When Angela Smith Jones was Deputy Mayor of Indianapolis, she set the tone as an inclusive leader by extending a hand to people who normally don’t get one – people like herself.

“I took an intern every single quarter that we were able to get interns and the people who ran the internship program knew we’re going to pitch the people to Deputy Mayor Angela Smith Jones that other people might not take because I was all about access,” Angela says. “I was like … I’m going to give you access because I wanted somebody else to give me access when I was your age.’”

On this episode of Human Resolve a year after the death of George Floyd, host Mark Minner speaks with Angela about how her parents raised her to appreciate diversity, and why it’s crucial to lean into uncomfortable conversations and use them as an opportunity for human connection. Although they’re far from easy, she stresses why having these discussions in the workplace are crucial and gives advice on how to navigate them. 

Angela also shares how her background in public policy and economic development helped prepare her for her current role as Vice President of Diversity & Inclusion at Health & Hospital Corporation of Marion County, and offers advice for individuals working on DE&I in their own office.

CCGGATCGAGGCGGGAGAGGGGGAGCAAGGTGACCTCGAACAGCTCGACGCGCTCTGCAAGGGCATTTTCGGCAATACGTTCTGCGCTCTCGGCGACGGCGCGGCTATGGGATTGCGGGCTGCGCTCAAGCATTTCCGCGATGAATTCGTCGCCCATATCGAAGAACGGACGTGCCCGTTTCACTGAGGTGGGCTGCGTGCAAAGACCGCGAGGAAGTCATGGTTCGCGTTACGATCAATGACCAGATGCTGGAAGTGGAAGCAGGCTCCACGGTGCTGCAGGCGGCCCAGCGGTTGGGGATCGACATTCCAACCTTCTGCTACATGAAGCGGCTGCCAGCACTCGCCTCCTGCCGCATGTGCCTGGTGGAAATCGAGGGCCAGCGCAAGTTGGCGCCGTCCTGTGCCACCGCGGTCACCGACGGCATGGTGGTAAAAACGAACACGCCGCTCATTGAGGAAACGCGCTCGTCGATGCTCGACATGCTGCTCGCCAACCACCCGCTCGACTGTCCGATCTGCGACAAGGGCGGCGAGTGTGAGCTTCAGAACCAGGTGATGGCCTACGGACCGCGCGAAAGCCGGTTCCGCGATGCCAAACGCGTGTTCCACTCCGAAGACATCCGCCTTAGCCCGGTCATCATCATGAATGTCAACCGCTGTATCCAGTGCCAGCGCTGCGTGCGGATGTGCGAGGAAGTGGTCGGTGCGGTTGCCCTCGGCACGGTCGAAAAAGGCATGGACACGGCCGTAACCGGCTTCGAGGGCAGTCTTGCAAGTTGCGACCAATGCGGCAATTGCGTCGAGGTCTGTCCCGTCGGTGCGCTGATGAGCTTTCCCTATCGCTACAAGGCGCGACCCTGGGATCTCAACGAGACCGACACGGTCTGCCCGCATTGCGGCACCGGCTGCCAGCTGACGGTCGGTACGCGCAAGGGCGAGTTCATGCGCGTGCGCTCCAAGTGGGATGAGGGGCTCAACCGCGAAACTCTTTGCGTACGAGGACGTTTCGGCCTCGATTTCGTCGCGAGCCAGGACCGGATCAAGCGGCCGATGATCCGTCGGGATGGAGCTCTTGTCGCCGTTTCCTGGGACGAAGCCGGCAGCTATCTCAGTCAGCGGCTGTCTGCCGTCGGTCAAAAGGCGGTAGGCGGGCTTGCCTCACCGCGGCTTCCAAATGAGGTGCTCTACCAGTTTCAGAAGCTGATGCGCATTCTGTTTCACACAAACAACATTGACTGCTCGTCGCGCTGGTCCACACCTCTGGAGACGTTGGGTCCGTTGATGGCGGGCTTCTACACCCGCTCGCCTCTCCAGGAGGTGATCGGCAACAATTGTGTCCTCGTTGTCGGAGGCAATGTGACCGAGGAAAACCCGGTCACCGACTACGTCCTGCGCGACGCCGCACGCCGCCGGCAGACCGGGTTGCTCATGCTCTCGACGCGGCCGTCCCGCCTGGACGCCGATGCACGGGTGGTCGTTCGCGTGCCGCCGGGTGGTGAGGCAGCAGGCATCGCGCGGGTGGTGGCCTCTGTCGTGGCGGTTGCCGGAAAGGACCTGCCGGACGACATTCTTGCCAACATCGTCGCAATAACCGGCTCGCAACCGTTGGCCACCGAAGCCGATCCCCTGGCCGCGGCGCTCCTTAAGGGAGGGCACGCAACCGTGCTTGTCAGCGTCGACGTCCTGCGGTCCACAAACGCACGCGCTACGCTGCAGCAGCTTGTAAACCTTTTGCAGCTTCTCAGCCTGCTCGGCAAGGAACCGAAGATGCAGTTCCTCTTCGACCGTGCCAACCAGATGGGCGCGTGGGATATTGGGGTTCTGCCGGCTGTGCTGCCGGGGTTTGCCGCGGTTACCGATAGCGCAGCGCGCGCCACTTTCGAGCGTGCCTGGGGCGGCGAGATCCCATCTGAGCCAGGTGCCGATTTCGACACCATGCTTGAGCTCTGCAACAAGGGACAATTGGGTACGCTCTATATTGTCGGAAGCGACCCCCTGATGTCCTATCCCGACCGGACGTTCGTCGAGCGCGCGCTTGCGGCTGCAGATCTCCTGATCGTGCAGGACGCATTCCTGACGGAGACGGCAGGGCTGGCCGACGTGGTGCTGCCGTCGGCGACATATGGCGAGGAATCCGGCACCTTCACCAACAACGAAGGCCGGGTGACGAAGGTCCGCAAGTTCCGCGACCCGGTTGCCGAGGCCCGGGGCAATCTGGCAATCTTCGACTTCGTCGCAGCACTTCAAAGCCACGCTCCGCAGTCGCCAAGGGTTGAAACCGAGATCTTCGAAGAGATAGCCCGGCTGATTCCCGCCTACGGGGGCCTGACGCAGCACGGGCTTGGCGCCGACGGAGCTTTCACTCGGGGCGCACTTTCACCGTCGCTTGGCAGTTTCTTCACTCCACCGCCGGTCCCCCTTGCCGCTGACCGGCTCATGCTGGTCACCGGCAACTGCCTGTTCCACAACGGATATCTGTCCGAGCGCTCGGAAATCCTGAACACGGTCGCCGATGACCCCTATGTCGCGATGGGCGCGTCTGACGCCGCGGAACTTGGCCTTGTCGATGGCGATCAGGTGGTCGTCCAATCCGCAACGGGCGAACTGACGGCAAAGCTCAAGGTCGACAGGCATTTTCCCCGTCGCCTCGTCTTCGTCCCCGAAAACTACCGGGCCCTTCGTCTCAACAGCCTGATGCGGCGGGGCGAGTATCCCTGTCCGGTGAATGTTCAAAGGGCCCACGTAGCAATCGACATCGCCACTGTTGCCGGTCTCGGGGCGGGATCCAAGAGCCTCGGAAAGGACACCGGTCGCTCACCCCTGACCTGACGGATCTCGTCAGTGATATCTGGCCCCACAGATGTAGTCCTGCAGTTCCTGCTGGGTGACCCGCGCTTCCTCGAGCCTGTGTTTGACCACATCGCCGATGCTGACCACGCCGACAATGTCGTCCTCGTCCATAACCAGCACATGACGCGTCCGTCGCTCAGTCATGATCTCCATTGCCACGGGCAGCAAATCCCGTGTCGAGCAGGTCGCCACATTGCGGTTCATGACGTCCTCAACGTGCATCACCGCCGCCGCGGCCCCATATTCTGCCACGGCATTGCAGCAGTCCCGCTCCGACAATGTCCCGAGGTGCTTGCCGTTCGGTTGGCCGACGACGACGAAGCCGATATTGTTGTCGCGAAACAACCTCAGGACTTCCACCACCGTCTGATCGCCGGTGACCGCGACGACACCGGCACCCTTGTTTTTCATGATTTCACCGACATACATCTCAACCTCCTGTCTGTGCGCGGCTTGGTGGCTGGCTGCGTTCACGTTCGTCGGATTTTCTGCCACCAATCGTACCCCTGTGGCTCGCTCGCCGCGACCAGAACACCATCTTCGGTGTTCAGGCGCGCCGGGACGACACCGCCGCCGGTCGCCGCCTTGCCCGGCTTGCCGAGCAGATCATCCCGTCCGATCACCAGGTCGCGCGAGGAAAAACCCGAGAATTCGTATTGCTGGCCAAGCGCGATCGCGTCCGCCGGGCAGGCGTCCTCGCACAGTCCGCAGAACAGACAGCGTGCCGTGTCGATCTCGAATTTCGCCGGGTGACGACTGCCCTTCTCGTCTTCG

“The business argument is it’s actually increased profitability and saving of money,” Angela says. “And then the human perspective is I want to feel welcome, too. And I want my kids and my brothers and sisters to feel welcome wherever they’re going.”

Notable Quotes

Inclusion starts with an intention to understand

“It is true that Black women, we don’t like people touching our hair. … [At Miami University] one of my dorm mates was a white woman and she was watching me wash my hair and she was so curious. She was looking at me, and kind of like ‘Can I touch your hair?’ So she asks, so right there, she’s winning. And I was feeling like I was winning and I linked in and I said, ‘Absolutely.’ And so I let her touch my hair. … I’ve had people ask me in the last 10 years about that as well, but at Miami, for me, that was an opportunity where I said, ‘You know what? This is an opportunity and occasion to educate, like what if she grows up and she marries a Black man and she has biracial babies? Now she’ll understand their hair more because she and I had this conversation.’”

Education is the foundation for DE&I